Israel plans new West Bank settler housing project by Bethlehem, dubbed E2

Residents called for housing project approval following the murder of American-Israeli Ari Fuld.

Israel to plan West Bank settler housing project by Bethlehem, dubbed E2 (photo credit: PEACE NOW)
Israel to plan West Bank settler housing project by Bethlehem, dubbed E2
(photo credit: PEACE NOW)
Israel intends to draft plans for new construction – possibly as many as 2,500 homes – on a hill in the Efrat settlement south of Bethlehem.
The project has been dubbed E2 by its left-wing opponents, including Peace Now, who hold that it would prevent any further development of Bethlehem, the growth of which is already stymied by the Jewish Jerusalem neighborhood of Har Homa on the north side of the Palestinian city.
The Efrat settlement has long sought permission to build on Givat HaEitam, with little success. Settlers renewed their campaign for construction on that hilltop in September, after Efrat resident Ari Fuld, 45, was stabbed to death by a Palestinian terrorist while shopping at the Gush Etzion junction.
The Civil Administration did allow Efrat to create an agricultural farm on the site. On December 26, the administration posted a notice on its website that it intended to start planning for homes on 118 hectares (291 acres) of state land on the hilltop. A portion of the property was purchased by Jews prior to the creation of the state in 1948.
Upon instructions from the High Court of Justice, the Civil Administration notified Peace Now and Palestinians in the area of its intentions to develop the hilltop, which is connected to Efrat by a thin strip of property.
The Givat HaEitam project had ground to a halt in 2016, while the administration sought a feasible access route to the site, which is surrounded by private Palestinian property. The legal understanding at the time prevented use of Palestinian property for such a road.
Since then, Attorney-General Avichai Mandelblit has said that in certain circumstances, private Palestinian property could be used for access roads to Jewish communities in Judea and Samaria. It is unclear if that understanding would apply in this case, or if another alternative has been found for a road.
The current, sudden movement on the project also comes as Prime Minister Benjamin Netanyahu seeks to curry favor with right-wing voters.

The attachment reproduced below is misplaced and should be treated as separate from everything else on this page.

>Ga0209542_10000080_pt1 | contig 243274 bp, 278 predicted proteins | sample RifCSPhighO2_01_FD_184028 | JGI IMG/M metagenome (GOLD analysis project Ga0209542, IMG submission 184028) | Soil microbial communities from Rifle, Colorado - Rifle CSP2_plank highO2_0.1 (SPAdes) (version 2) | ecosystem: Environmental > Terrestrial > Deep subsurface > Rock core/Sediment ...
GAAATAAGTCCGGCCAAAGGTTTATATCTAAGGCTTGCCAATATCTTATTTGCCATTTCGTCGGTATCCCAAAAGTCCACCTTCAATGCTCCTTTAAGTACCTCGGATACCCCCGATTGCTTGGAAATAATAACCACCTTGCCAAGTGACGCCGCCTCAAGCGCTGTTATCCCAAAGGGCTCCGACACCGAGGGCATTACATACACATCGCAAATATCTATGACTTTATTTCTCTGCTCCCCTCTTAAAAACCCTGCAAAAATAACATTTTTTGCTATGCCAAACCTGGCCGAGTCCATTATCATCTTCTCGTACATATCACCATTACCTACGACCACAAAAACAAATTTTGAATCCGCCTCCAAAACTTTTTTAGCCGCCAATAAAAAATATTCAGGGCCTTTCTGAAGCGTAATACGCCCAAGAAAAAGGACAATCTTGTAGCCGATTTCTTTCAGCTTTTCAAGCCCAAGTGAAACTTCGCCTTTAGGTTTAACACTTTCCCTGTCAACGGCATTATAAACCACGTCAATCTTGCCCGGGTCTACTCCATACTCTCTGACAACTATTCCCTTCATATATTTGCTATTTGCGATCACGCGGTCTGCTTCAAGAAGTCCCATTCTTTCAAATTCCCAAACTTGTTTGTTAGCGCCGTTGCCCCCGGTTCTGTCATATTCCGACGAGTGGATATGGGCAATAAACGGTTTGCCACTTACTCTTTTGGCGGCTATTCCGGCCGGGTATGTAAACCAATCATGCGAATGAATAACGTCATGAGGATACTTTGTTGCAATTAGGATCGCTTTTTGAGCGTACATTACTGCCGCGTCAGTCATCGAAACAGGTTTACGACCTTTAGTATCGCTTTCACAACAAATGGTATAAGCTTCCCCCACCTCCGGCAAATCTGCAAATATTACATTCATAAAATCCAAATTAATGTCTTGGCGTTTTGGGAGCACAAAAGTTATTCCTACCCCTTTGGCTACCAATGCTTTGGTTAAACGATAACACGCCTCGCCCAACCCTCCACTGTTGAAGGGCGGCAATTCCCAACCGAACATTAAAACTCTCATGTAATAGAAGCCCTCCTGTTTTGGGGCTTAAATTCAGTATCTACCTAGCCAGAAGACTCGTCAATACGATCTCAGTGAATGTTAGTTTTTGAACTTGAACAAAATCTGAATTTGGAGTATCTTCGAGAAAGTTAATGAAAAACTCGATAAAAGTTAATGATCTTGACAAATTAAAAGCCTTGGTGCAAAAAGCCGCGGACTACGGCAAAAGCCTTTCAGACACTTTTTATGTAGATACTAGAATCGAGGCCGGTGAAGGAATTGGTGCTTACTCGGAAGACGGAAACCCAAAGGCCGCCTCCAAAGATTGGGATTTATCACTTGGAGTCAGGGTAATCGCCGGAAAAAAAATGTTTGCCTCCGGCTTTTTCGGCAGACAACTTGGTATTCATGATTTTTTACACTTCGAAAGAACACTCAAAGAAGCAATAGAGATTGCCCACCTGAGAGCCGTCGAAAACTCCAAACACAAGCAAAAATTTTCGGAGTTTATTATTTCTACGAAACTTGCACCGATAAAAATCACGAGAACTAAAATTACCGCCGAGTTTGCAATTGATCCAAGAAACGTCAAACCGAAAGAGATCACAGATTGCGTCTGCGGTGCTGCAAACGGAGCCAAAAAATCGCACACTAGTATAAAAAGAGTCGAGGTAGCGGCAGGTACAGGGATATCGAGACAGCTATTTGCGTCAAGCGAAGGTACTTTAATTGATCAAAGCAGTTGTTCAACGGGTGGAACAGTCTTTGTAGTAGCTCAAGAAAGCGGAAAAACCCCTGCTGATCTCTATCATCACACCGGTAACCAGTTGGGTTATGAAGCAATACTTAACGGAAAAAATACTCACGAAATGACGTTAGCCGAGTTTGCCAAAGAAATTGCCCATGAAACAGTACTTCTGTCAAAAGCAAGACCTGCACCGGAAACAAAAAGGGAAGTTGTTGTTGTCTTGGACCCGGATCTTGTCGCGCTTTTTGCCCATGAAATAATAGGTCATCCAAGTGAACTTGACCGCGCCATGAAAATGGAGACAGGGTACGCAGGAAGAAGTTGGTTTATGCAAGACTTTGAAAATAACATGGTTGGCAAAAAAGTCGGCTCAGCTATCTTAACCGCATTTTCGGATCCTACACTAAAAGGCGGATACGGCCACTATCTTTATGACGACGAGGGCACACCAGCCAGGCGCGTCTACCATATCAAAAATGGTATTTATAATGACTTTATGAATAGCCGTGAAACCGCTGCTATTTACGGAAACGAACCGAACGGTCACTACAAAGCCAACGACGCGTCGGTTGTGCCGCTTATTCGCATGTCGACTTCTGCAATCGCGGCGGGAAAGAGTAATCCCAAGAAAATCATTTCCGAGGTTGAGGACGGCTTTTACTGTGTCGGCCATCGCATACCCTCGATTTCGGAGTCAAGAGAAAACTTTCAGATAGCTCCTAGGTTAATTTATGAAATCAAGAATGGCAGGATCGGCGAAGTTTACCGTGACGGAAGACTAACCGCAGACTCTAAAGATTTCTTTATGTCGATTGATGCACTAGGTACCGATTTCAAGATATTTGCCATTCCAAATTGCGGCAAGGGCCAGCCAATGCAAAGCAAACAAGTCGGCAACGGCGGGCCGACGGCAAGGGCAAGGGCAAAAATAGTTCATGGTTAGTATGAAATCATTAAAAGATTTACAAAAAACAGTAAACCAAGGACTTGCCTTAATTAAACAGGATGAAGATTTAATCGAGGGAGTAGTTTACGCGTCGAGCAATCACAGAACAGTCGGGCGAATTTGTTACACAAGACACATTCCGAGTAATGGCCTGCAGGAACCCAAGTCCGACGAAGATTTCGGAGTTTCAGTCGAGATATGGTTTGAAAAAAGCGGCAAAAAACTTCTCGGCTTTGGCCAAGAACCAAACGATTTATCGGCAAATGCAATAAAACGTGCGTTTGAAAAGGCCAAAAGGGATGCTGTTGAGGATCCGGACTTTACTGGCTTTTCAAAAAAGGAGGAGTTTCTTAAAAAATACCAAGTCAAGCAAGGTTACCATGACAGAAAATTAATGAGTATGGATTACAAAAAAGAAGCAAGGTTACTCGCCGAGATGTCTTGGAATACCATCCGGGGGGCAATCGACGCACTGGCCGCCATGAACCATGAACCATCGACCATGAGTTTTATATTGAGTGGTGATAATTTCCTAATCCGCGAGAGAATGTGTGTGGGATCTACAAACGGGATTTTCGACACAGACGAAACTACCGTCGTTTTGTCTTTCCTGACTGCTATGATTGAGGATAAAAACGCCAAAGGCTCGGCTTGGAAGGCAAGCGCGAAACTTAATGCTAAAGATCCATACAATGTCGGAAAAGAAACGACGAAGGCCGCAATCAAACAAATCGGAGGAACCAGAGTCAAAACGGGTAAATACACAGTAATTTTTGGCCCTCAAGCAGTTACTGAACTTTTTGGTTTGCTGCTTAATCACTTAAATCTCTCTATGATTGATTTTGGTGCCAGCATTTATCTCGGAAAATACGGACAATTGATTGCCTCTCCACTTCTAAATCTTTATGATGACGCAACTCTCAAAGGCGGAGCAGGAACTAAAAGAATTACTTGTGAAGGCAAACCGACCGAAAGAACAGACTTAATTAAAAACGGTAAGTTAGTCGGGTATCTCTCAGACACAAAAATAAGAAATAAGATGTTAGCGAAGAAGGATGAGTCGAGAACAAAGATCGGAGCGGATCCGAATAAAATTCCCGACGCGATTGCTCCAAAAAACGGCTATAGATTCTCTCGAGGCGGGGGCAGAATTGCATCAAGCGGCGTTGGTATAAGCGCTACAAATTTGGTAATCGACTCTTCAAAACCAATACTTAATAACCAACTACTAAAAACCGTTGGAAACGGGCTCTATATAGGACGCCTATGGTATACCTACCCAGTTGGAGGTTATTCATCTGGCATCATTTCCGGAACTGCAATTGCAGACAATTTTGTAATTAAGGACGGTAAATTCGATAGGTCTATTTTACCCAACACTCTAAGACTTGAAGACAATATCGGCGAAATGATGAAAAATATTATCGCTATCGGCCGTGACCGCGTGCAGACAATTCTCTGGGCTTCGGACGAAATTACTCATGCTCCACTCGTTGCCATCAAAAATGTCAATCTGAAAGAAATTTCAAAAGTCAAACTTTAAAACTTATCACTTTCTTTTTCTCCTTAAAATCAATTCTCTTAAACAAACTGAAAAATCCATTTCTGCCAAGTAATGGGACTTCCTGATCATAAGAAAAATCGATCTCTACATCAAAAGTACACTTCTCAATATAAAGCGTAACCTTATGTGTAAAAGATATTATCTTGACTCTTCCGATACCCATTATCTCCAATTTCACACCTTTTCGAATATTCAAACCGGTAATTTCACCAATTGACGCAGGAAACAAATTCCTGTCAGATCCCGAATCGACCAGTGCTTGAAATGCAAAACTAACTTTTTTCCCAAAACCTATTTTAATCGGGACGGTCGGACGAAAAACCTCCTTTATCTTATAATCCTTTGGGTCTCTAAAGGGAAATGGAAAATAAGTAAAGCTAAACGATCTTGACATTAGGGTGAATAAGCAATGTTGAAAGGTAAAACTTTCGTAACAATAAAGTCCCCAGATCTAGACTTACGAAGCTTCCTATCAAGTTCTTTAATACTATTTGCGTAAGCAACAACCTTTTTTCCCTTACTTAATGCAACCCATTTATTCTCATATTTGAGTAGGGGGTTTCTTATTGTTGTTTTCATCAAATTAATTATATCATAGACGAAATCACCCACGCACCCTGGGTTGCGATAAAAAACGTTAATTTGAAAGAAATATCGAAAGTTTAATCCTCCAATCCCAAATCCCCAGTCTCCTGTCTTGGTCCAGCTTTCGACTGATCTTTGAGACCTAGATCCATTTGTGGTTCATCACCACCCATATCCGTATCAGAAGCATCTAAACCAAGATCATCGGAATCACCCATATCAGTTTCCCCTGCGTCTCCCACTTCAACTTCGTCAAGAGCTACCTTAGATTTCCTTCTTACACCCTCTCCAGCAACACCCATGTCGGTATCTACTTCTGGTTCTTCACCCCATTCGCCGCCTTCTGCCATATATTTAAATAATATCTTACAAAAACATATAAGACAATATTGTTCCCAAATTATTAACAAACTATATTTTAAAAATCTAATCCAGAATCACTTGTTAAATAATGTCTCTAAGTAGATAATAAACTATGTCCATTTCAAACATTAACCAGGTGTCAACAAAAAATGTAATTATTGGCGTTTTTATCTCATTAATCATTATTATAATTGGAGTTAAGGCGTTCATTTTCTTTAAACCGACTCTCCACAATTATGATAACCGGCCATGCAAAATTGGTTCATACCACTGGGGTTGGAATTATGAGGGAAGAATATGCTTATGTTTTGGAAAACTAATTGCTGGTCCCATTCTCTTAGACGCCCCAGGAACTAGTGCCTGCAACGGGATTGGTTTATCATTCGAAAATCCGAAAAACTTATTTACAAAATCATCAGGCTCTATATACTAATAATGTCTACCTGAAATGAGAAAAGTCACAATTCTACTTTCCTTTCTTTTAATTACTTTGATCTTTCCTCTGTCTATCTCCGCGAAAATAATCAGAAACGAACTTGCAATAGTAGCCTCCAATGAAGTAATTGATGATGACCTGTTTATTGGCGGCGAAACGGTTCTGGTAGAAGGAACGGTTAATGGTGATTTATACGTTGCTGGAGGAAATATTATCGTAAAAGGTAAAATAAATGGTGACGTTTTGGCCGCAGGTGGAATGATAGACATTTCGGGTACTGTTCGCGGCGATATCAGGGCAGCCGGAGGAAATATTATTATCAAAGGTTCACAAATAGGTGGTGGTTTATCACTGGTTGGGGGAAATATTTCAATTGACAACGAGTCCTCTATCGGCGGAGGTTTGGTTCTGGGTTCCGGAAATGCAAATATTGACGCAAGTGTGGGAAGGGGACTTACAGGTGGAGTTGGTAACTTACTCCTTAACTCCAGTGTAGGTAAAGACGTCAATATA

Israel holds that Efrat, which is part of the Gush Etzion bloc, will be part of the country’s final borders in any final status agreement with the Palestinians.
But Palestinians have argued that the land on which Efrat is located must be part of the future borders of their state, and that the property is necessary for territorial contiguity and the expansion of Bethlehem.
Peace Now said that Israel had “crossed a redline” and that the project “could deal a fatal blow to the chances for peace” and the possibility of a two-state resolution to the conflict.
It has described the project as akin to E1, an unbuilt area of Ma’aleh Adumim, which the US has pressured Israel not to develop out of fear of its impact on the viability of a two-state solution. This project, Peace Now said, could have the same impact on the Gush Etzion region as E1 has on the Ma’aleh Adumim area.
Besides the Beitar Illit settlement, Efrat is one of the fastest growing Jewish communities in Gush Etzion. It is also the second largest community in the bloc, with 9,116 residents in 2017, according to the Central Bureau of Statistics.
In the last two years, Efrat has constructed 1,110 apartment units. If an additional 2,500 are constructed in Givat HaEitam, the project could transform the community into a new settler city. To date, there are only four settlements which are designated as cities; Modi’in Illit, Beitar Illit, Ma’aleh Adumim and Ariel.
Peace Now said that: “It is no accident that this [announcement was posted] during the Christmas holidays, when the entire Western world is on vacation, and immediately after the elections are announced.”